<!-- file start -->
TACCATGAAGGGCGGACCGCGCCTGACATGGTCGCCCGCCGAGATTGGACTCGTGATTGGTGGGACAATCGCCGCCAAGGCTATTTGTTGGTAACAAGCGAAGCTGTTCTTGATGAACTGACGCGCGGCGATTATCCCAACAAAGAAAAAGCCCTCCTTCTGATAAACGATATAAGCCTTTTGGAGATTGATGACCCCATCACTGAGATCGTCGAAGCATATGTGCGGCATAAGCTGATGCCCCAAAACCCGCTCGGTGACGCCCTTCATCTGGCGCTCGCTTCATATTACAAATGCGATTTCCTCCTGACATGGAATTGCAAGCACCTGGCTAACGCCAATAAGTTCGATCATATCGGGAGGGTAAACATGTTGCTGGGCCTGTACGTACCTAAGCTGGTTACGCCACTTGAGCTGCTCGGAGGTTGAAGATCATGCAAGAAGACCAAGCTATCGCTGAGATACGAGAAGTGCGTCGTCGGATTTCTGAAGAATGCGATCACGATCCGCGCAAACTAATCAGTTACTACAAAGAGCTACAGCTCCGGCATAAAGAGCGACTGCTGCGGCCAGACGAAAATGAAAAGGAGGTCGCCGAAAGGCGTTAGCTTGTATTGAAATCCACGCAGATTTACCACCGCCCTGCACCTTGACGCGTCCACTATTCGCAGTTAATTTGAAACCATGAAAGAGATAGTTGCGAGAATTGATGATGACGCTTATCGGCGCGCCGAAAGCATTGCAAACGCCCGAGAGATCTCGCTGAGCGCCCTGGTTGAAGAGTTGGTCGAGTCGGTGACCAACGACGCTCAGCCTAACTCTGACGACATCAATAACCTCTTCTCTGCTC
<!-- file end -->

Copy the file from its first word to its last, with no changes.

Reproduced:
TACCATGAAGGGCGGACCGCGCCTGACATGGTCGCCCGCCGAGATTGGACTCGTGATTGGTGGGACAATCGCCGCCAAGGCTATTTGTTGGTAACAAGCGAAGCTGTTCTTGATGAACTGACGCGCGGCGATTATCCCAACAAAGAAAAAGCCCTCCTTCTGATAAACGATATAAGCCTTTTGGAGATTGATGACCCCATCACTGAGATCGTCGAAGCATATGTGCGGCATAAGCTGATGCCCCAAAACCCGCTCGGTGACGCCCTTCATCTGGCGCTCGCTTCATATTACAAATGCGATTTCCTCCTGACATGGAATTGCAAGCACCTGGCTAACGCCAATAAGTTCGATCATATCGGGAGGGTAAACATGTTGCTGGGCCTGTACGTACCTAAGCTGGTTACGCCACTTGAGCTGCTCGGAGGTTGAAGATCATGCAAGAAGACCAAGCTATCGCTGAGATACGAGAAGTGCGTCGTCGGATTTCTGAAGAATGCGATCACGATCCGCGCAAACTAATCAGTTACTACAAAGAGCTACAGCTCCGGCATAAAGAGCGACTGCTGCGGCCAGACGAAAATGAAAAGGAGGTCGCCGAAAGGCGTTAGCTTGTATTGAAATCCACGCAGATTTACCACCGCCCTGCACCTTGACGCGTCCACTATTCGCAGTTAATTTGAAACCATGAAAGAGATAGTTGCGAGAATTGATGATGACGCTTATCGGCGCGCCGAAAGCATTGCAAACGCCCGAGAGATCTCGCTGAGCGCCCTGGTTGAAGAGTTGGTCGAGTCGGTGACCAACGACGCTCAGCCTAACTCTGACGACATCAATAACCTCTTCTCTGCTC